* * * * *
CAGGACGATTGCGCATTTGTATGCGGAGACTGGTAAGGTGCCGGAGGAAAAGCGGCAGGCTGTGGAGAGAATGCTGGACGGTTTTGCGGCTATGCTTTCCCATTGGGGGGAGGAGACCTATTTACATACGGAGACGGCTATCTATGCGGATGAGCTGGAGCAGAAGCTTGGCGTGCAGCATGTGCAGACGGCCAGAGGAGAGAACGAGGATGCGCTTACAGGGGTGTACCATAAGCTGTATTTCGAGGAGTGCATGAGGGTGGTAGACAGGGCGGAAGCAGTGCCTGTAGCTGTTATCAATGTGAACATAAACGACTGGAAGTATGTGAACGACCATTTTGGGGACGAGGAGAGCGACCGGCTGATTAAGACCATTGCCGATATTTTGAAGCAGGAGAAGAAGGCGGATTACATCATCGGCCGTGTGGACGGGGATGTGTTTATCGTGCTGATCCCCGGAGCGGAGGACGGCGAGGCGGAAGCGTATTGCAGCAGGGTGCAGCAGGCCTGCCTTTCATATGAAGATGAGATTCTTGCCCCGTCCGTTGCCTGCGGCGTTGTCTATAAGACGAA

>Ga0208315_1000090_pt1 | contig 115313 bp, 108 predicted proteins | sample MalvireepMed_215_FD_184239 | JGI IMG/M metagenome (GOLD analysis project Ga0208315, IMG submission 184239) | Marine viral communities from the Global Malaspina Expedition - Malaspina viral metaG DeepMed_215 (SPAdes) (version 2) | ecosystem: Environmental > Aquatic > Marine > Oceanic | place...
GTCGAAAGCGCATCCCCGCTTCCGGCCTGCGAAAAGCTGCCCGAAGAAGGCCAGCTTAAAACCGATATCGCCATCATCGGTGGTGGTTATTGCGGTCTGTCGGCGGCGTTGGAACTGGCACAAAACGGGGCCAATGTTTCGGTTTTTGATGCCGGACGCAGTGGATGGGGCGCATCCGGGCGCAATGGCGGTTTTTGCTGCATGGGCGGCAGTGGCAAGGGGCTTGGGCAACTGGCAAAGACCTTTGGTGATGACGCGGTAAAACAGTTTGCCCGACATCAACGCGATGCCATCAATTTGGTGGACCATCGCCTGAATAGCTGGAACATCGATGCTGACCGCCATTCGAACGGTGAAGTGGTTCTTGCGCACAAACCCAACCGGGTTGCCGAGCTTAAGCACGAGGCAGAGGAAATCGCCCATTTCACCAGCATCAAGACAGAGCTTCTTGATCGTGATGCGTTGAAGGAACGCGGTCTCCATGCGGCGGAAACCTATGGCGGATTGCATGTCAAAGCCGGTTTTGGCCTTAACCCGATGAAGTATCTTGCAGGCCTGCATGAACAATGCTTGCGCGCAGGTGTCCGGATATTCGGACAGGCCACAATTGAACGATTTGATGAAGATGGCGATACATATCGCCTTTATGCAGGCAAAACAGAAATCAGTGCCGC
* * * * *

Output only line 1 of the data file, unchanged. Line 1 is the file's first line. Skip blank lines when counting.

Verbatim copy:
CAGGACGATTGCGCATTTGTATGCGGAGACTGGTAAGGTGCCGGAGGAAAAGCGGCAGGCTGTGGAGAGAATGCTGGACGGTTTTGCGGCTATGCTTTCCCATTGGGGGGAGGAGACCTATTTACATACGGAGACGGCTATCTATGCGGATGAGCTGGAGCAGAAGCTTGGCGTGCAGCATGTGCAGACGGCCAGAGGAGAGAACGAGGATGCGCTTACAGGGGTGTACCATAAGCTGTATTTCGAGGAGTGCATGAGGGTGGTAGACAGGGCGGAAGCAGTGCCTGTAGCTGTTATCAATGTGAACATAAACGACTGGAAGTATGTGAACGACCATTTTGGGGACGAGGAGAGCGACCGGCTGATTAAGACCATTGCCGATATTTTGAAGCAGGAGAAGAAGGCGGATTACATCATCGGCCGTGTGGACGGGGATGTGTTTATCGTGCTGATCCCCGGAGCGGAGGACGGCGAGGCGGAAGCGTATTGCAGCAGGGTGCAGCAGGCCTGCCTTTCATATGAAGATGAGATTCTTGCCCCGTCCGTTGCCTGCGGCGTTGTCTATAAGACGAA